Several bishops expressed their disappointment with the Pope’s decision, taking issue with the lack of urgency with which the Vatican has been treating the situation. There is overwhelming support by bishops, priests and other clerical members for quick and strong action against this crisis, but all of it falls on the deaf ears of Pope Francis, the sole figure in the Church structure who has the power to begin this intensive Church overhaul.
Pope Francis refuses to accept the intense, arduous role of the theological surgeon. He has a duty to carefully excise this metaphorical cancer within the body of the Church while keeping its integrity intact. As he denies its severity and refuses to perform the extraction, the cancer only metastasizes. Unacknowledged, it will destroy the Church in totality.
Ultimately, the power lies in the papacy to effect meaningful, successful and long-term eradication of the pathology present in the priesthood – but this power clearly hasn’t been realized by the one person who needs to realize it.
This problem is imminent. It is recent. It is current. It is constant. There is no time to wait for another encyclical that explicitly decries sexual abuse. Most importantly, there is no time to wait until February before even the simplest of discussions begin to root out this most egregious atrocity that the Church itself has perpetuated. To appropriate the words of Pope Francis in “Laudato Si,” this crisis demands “swift and unified global action.”
So, the question must be asked: What’s keeping Pope Francis from calling for a widespread and thorough investigation into the priesthood?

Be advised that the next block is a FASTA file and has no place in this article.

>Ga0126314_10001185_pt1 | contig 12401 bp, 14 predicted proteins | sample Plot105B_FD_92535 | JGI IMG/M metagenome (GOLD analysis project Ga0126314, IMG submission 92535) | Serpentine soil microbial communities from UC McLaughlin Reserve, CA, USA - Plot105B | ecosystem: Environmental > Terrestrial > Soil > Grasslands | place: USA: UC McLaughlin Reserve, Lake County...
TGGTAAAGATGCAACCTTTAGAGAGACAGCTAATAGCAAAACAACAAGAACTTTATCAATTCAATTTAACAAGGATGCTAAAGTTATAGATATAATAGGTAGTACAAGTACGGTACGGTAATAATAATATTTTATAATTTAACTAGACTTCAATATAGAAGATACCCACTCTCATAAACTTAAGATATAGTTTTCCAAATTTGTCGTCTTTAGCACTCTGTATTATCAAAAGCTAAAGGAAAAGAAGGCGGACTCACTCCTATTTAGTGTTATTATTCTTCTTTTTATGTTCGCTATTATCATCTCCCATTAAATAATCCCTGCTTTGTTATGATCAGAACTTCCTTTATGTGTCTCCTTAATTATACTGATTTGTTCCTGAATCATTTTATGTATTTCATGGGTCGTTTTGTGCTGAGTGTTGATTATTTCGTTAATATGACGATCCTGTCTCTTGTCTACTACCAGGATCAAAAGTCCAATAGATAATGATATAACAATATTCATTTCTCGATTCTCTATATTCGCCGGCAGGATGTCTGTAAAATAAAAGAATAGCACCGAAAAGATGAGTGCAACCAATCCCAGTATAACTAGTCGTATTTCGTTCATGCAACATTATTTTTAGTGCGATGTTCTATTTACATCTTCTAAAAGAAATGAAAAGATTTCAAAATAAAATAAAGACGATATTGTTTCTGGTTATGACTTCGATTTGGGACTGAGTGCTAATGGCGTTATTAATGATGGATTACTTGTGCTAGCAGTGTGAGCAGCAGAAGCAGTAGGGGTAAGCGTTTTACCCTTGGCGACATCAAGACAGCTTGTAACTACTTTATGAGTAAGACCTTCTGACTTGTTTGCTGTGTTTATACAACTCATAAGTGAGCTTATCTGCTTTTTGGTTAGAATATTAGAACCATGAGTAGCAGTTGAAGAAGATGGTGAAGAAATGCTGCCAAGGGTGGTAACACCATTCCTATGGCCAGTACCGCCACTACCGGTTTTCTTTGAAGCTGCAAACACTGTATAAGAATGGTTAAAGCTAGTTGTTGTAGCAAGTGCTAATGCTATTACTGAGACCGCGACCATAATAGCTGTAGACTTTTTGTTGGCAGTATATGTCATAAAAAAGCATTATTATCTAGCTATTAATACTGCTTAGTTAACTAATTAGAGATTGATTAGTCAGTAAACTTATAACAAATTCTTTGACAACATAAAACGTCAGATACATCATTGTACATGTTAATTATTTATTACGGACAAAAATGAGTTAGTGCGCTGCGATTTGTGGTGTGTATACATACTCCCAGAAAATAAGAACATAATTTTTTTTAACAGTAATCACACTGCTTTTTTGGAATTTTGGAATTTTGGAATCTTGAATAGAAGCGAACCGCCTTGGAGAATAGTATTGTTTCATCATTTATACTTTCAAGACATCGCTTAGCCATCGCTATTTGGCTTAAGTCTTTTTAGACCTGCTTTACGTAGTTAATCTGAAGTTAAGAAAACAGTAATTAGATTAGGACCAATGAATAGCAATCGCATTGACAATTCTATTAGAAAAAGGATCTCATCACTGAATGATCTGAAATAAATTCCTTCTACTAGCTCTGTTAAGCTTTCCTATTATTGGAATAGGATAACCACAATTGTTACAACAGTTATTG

To understand the answer to this question, one must also understand that the Church is experiencing a sincere threat to its sustainability – members of monastic life, especially the priesthood, have dwindled significantly. Younger people are continually gravitating away from the Church. Presumably, the Pope fears a massive blow to the Church’s reputation that public acknowledgement, deep investigations and quick, reckless response could engender.
These fears are negligible, however, when considered in context of the crisis from which they arise. No child should be molested as a sacrifice for maintaining a robust priesthood. One child saved from a lifetime of trauma is worth the elimination of thousands of priests from the priesthood. What’s more, the continued protection of children from sexual abuse is absolutely contingent on the thorough overhaul of the Church’s institutional structure.
The Church will be tested. The priesthood will dwindle. The Church’s reputation will be damaged. But these setbacks ultimately pale in comparison to the spiritually necessary promises of justice, reparation and purity that lie beyond them.
Photo courtesy of Charles McQuillan, Getty Images.